A number of changes have taken place since last year in the way that baseball does business. Most prominent, for good reason, is the addition of a second Wild Card in each league. But when it comes to trade talks, a less publicized change may have more impact.
Adjustments to Draft-pick compensation for free agents have significantly altered the value of many "rental" players, both to buying and selling teams. The combination of the two new circumstances means that this Deadline is harder to figure than any in recent memory.
That's because for pretty much every team, in every segment of the standings, something is different than it's been in the past. One way or another, the equation has changed.
For teams that appear to be safely in the postseason, the urgency may well be greater than ever to fortify their clubs. With the unpredictability of a one-game Wild Card playoff, clubs will likely be less willing to be satisfied with falling short of a division title.
For teams in the Wild Card hunt but not securely in October, there's one more invitation available to the party. No team is significantly closer in the standings this year than it would be in the past, but the math is friendlier because there are more spaces available.
And for all contenders, the sense is that they have more competition for valuable pieces this year.
"More teams feel they have a chance at October and therefore are willing to try to improve," a National League executive told MLB.com, "whereas in past years more teams sought prospects and financial relief than what we are seeing now. [It's] certainly a seller's market."
It's curious, though, because the standings don't really reveal much difference this year in who is a contender and who is not. In each league, there is a tie atop the Wild Card standings as the second half begins, so teams are just as far out of the second Wild Card as they are the first. The second Wild Card will have much more impact in years when there is one team running away with the Wild Card and a pack of teams vying for the second spot.
Certainly, the challenge is easier when there is one more spot, but the real chances for most teams didn't go up that much. And yet, if their perception of their position improved, that's all that matters. That's enough to increase the number of buyers and, just as important, decrease the number of sellers.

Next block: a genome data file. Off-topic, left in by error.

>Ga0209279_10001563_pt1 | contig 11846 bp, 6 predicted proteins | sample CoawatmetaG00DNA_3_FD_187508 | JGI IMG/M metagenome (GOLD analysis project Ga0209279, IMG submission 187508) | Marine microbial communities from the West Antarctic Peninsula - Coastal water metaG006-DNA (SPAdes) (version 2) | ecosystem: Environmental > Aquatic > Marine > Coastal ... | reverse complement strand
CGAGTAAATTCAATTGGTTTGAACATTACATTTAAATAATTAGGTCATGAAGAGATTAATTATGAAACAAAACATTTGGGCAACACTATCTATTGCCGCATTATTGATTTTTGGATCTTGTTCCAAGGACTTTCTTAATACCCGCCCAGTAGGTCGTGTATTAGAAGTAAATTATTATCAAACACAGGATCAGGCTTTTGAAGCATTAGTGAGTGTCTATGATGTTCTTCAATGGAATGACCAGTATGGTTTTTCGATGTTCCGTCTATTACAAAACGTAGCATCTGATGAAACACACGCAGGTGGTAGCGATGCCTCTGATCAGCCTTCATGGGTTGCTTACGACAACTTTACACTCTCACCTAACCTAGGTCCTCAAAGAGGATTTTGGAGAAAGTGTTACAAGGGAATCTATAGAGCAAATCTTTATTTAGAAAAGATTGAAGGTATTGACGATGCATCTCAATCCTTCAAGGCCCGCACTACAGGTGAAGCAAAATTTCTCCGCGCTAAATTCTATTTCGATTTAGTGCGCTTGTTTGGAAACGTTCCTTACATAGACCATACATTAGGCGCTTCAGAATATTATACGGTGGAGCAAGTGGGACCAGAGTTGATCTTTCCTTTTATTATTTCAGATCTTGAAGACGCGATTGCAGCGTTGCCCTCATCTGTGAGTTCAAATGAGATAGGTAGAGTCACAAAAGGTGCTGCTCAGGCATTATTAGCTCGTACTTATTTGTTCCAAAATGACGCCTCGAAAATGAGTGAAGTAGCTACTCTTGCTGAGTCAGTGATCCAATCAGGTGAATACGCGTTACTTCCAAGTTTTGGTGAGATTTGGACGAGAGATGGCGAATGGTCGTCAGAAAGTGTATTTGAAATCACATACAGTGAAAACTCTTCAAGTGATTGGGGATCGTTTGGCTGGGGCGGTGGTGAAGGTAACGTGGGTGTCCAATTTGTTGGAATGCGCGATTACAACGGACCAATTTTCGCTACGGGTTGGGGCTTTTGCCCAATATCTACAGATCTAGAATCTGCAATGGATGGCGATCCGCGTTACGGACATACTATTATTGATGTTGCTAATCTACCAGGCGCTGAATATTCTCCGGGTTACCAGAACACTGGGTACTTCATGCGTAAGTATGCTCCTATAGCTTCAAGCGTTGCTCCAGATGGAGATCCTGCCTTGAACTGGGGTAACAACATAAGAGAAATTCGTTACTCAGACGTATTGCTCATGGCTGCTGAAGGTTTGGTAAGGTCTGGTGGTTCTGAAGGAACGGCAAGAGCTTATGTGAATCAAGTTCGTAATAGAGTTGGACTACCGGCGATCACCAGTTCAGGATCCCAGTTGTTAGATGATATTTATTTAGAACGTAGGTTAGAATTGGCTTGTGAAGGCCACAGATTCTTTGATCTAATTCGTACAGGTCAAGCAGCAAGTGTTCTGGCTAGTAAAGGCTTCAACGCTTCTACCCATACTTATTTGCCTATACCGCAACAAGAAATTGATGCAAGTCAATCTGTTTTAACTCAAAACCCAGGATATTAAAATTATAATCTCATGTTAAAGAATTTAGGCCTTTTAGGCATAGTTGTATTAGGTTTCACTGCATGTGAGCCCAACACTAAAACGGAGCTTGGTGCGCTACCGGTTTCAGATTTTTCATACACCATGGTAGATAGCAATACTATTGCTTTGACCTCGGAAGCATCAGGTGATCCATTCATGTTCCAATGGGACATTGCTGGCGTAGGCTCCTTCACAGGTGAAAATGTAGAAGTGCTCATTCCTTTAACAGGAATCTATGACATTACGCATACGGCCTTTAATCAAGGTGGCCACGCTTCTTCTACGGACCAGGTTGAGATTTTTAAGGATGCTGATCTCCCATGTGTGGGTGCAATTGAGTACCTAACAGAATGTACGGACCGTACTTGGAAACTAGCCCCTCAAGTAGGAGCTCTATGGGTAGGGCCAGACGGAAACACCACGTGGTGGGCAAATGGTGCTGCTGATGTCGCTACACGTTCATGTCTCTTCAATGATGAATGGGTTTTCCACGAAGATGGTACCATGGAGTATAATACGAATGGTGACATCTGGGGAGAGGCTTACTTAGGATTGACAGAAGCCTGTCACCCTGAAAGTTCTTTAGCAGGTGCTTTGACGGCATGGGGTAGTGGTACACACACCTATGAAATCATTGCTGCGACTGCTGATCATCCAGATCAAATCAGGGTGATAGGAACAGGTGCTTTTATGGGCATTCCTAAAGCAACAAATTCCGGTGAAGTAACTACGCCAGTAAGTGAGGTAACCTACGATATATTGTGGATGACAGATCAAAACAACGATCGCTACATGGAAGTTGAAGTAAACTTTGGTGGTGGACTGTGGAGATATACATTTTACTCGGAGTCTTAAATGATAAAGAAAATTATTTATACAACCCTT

"The second Wild Card spot definitely changes the way teams think," A's assistant general manager David Forst told MLB.com. "I mean, having a shot at a playoff spot is not something that you take lightly and certainly is not something that comes around every year. For teams that see that extra spot being a realistic opportunity, that's going to be a big factor in thinking pertaining to the Deadline."
A second NL executive argued that it's likely that teams will overestimate the value of the extra spot, at least in the first year or two. With time, that may diminish, but in the early going, it's possible we'll see an overreaction by borderline teams that may now see themselves as buyers.
And then there are the changes in compensation, which alter the dynamic significantly as well. Previously, if a player rated as a Type A or Type B free agent and his team offered him salary arbitration, the team received Draft-pick compensation if he left. Now there are many more restrictions on that compensation.
For one, if a player has not been with his current team for a full season, the team cannot receive compensation. Thus, some teams may be more hesitant to give up prospects for rental players, because if they do not sign those players, they don't have the fallback of receiving Draft picks to replenish the farm system.
"Without compensation, teams are less likely to give up the farm," the first NL executive said, "so I agree that this has and will affect how teams view trades. It's clearly a steep price to pay."
It may work the other way as well, though, because teams must reach a dollar threshold in their contract offers in order to receive compensation. So teams must do more than just offer arbitration to their free agents. It's at least possible, then, that some potential sellers will decide that they won't be able to stomach such offers, and with no Draft picks in the offing, trade veterans at a lower prospect price.
Again, it's a bit of an unknown. The second Wild Card, at least, is more straightforward, especially in the American League, where the dividing line looks pretty clear. Eight teams are within 2 1/2 games of the Wild Card in the AL -- the Angels, Orioles, Rays, Indians, Tigers, A's, Red Sox and Blue Jays. The next team down is Kansas City, 7 1/2 games back. That's not to say the Royals will be sellers, but the math would make it hard for them to justify any kind of short-term upgrade at the expense of their farm system.
In the NL, it's less clear. Five teams are very much in the mix: the Reds, Braves, Giants, Mets and Cardinals are all separated by one-half game. Then there's Arizona, four games back, the Marlins five out, the Brewers six back and the Phillies 10 back. Somewhere on that continuum is the line between buyer and seller, and the coming days and weeks will make it a bit clearer.
But for those teams hanging on the fringe of contention, if they want to believe, they can. A five-percent shot has become a 10-percent shot, and if the memory of the 2011 Cardinals, a team that got in the postseason at the last moment and won the World Series, stands out in someone's mind, and suddenly the line between selling and holding, or holding and buying, gets blurrier.
There's no way to know how it will turn out, but it's going to be interesting to watch.
Matthew Leach is a national reporter for MLB.com. Read his blog, Obviously, You're Not a Golfer and follow him on Twitter at @MatthewHLeach. This story was not subject to the approval of Major League Baseball or its clubs.